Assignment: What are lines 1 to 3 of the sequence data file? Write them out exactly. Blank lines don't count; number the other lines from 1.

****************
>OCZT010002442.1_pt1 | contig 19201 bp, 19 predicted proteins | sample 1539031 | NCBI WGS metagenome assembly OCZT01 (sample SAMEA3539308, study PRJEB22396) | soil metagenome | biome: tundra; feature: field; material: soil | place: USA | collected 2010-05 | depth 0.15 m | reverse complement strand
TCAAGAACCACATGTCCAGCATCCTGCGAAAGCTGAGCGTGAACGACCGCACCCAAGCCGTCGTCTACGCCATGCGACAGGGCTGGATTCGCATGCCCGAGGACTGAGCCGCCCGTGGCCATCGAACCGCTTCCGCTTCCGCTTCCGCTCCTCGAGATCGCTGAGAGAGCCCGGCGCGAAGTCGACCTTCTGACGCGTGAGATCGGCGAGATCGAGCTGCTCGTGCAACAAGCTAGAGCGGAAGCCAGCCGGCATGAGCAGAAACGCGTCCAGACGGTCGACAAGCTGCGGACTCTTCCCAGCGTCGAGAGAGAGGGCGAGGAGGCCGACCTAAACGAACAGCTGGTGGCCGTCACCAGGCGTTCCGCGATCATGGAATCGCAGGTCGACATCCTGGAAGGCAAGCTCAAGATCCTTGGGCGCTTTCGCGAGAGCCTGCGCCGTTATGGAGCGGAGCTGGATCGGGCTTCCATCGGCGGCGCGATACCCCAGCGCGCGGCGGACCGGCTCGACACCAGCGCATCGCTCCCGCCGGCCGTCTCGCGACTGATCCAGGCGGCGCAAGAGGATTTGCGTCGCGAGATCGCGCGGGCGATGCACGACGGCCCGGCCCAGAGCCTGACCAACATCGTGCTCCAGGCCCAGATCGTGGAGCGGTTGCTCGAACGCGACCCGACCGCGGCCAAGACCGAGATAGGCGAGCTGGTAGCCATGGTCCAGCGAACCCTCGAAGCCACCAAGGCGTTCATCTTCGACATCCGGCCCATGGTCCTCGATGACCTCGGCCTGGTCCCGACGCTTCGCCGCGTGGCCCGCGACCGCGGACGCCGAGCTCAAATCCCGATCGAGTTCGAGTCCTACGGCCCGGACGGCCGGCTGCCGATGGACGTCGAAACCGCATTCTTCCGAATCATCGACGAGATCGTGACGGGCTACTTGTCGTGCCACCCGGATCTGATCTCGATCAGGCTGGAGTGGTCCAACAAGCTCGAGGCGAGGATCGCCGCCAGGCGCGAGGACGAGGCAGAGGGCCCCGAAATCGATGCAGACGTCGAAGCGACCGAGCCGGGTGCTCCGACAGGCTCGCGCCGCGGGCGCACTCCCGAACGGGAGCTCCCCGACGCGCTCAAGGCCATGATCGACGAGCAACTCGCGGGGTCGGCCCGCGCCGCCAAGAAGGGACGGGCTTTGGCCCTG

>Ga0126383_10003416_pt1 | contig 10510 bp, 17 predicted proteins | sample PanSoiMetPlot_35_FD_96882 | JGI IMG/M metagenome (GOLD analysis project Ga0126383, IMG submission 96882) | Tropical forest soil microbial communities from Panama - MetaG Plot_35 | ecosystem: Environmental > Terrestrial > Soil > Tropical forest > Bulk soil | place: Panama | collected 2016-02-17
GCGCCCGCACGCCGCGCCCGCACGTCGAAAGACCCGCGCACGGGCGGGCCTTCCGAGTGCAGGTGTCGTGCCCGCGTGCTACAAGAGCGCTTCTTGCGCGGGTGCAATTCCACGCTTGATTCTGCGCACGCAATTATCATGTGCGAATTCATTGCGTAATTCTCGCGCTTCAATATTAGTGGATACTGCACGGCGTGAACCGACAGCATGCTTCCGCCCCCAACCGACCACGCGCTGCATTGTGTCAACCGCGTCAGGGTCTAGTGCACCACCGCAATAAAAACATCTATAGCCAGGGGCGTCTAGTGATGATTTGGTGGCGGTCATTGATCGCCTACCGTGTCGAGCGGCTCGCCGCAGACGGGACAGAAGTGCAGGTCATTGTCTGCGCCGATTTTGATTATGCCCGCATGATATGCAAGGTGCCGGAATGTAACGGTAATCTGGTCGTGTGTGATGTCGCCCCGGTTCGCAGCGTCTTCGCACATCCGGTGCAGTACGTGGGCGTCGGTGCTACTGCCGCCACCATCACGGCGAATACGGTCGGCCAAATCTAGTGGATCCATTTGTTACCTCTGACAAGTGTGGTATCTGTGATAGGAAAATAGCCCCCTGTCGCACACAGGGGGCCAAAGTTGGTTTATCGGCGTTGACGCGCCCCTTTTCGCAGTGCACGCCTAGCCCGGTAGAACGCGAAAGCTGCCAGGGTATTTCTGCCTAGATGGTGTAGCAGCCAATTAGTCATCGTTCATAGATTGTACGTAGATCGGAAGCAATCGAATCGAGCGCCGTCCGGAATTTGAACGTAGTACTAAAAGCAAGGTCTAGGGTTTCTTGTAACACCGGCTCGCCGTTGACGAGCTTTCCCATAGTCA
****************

>OCZT010002442.1_pt1 | contig 19201 bp, 19 predicted proteins | sample 1539031 | NCBI WGS metagenome assembly OCZT01 (sample SAMEA3539308, study PRJEB22396) | soil metagenome | biome: tundra; feature: field; material: soil | place: USA | collected 2010-05 | depth 0.15 m | reverse complement strand
TCAAGAACCACATGTCCAGCATCCTGCGAAAGCTGAGCGTGAACGACCGCACCCAAGCCGTCGTCTACGCCATGCGACAGGGCTGGATTCGCATGCCCGAGGACTGAGCCGCCCGTGGCCATCGAACCGCTTCCGCTTCCGCTTCCGCTCCTCGAGATCGCTGAGAGAGCCCGGCGCGAAGTCGACCTTCTGACGCGTGAGATCGGCGAGATCGAGCTGCTCGTGCAACAAGCTAGAGCGGAAGCCAGCCGGCATGAGCAGAAACGCGTCCAGACGGTCGACAAGCTGCGGACTCTTCCCAGCGTCGAGAGAGAGGGCGAGGAGGCCGACCTAAACGAACAGCTGGTGGCCGTCACCAGGCGTTCCGCGATCATGGAATCGCAGGTCGACATCCTGGAAGGCAAGCTCAAGATCCTTGGGCGCTTTCGCGAGAGCCTGCGCCGTTATGGAGCGGAGCTGGATCGGGCTTCCATCGGCGGCGCGATACCCCAGCGCGCGGCGGACCGGCTCGACACCAGCGCATCGCTCCCGCCGGCCGTCTCGCGACTGATCCAGGCGGCGCAAGAGGATTTGCGTCGCGAGATCGCGCGGGCGATGCACGACGGCCCGGCCCAGAGCCTGACCAACATCGTGCTCCAGGCCCAGATCGTGGAGCGGTTGCTCGAACGCGACCCGACCGCGGCCAAGACCGAGATAGGCGAGCTGGTAGCCATGGTCCAGCGAACCCTCGAAGCCACCAAGGCGTTCATCTTCGACATCCGGCCCATGGTCCTCGATGACCTCGGCCTGGTCCCGACGCTTCGCCGCGTGGCCCGCGACCGCGGACGCCGAGCTCAAATCCCGATCGAGTTCGAGTCCTACGGCCCGGACGGCCGGCTGCCGATGGACGTCGAAACCGCATTCTTCCGAATCATCGACGAGATCGTGACGGGCTACTTGTCGTGCCACCCGGATCTGATCTCGATCAGGCTGGAGTGGTCCAACAAGCTCGAGGCGAGGATCGCCGCCAGGCGCGAGGACGAGGCAGAGGGCCCCGAAATCGATGCAGACGTCGAAGCGACCGAGCCGGGTGCTCCGACAGGCTCGCGCCGCGGGCGCACTCCCGAACGGGAGCTCCCCGACGCGCTCAAGGCCATGATCGACGAGCAACTCGCGGGGTCGGCCCGCGCCGCCAAGAAGGGACGGGCTTTGGCCCTG

>Ga0126383_10003416_pt1 | contig 10510 bp, 17 predicted proteins | sample PanSoiMetPlot_35_FD_96882 | JGI IMG/M metagenome (GOLD analysis project Ga0126383, IMG submission 96882) | Tropical forest soil microbial communities from Panama - MetaG Plot_35 | ecosystem: Environmental > Terrestrial > Soil > Tropical forest > Bulk soil | place: Panama | collected 2016-02-17